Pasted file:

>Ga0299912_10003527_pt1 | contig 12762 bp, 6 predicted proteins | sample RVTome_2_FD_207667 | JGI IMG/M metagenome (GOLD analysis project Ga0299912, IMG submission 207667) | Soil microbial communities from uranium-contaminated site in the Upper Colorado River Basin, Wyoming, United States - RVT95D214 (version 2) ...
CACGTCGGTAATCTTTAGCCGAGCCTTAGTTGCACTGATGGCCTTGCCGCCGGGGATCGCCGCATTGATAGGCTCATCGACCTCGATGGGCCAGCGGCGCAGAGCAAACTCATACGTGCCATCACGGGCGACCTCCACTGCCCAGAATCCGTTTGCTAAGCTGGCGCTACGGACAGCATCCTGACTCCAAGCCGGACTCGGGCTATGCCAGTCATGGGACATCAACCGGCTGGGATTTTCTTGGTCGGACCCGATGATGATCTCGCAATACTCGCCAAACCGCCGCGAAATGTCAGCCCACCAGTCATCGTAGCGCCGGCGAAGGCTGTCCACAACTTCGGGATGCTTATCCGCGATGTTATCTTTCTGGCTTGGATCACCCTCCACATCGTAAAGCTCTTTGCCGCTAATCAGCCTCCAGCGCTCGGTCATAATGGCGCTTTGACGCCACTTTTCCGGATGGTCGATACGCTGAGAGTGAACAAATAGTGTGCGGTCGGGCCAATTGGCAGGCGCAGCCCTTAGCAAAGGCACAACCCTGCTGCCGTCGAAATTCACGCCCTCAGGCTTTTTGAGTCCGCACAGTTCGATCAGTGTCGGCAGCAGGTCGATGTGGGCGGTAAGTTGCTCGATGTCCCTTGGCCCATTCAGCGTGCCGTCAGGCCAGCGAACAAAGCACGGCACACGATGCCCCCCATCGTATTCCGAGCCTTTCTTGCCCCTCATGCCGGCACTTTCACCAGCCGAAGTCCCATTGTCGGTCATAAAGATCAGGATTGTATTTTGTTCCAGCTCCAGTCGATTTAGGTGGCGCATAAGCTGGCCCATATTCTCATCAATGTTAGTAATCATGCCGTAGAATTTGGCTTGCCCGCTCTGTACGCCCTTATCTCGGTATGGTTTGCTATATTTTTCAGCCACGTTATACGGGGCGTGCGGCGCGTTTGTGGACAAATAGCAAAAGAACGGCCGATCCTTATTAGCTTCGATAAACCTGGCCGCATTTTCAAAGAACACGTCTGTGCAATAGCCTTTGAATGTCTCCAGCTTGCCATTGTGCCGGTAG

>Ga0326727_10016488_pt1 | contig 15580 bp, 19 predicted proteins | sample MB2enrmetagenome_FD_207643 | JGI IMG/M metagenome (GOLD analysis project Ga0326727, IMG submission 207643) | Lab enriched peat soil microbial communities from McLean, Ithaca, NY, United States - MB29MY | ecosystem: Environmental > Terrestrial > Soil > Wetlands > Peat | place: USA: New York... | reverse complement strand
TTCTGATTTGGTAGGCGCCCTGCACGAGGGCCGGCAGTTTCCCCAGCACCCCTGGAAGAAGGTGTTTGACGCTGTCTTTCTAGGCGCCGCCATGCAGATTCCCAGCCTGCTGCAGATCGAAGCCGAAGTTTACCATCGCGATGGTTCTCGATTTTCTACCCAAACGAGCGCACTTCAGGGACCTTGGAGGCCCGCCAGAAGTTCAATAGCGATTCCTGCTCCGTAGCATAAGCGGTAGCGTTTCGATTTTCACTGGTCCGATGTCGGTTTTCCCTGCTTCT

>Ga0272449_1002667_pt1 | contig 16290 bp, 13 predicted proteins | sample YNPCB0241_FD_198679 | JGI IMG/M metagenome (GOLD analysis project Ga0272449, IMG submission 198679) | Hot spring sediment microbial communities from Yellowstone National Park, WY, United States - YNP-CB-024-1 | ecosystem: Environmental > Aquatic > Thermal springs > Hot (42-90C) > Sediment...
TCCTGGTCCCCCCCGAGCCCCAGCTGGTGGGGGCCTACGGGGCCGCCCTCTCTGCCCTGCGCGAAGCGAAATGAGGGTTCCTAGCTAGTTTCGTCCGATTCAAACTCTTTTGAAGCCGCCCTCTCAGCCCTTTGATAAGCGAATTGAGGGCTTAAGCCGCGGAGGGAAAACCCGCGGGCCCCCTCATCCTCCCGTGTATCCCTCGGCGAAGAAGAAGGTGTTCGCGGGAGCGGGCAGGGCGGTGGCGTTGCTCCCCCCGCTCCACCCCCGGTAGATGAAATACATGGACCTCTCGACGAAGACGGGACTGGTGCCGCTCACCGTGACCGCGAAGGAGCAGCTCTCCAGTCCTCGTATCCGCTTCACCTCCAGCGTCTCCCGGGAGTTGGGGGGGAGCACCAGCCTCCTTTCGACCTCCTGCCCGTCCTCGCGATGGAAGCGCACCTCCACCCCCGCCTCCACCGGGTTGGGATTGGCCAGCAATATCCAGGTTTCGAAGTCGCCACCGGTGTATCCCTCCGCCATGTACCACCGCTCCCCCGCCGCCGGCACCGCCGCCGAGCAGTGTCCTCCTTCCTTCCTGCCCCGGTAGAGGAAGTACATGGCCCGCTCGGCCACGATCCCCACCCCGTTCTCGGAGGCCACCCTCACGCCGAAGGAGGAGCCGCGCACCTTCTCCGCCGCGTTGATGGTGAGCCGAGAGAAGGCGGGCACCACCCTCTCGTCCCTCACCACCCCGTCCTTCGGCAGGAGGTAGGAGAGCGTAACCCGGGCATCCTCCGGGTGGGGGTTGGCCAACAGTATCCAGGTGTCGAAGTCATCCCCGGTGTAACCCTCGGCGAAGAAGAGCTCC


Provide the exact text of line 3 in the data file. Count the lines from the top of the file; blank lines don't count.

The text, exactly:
>Ga0326727_10016488_pt1 | contig 15580 bp, 19 predicted proteins | sample MB2enrmetagenome_FD_207643 | JGI IMG/M metagenome (GOLD analysis project Ga0326727, IMG submission 207643) | Lab enriched peat soil microbial communities from McLean, Ithaca, NY, United States - MB29MY | ecosystem: Environmental > Terrestrial > Soil > Wetlands > Peat | place: USA: New York... | reverse complement strand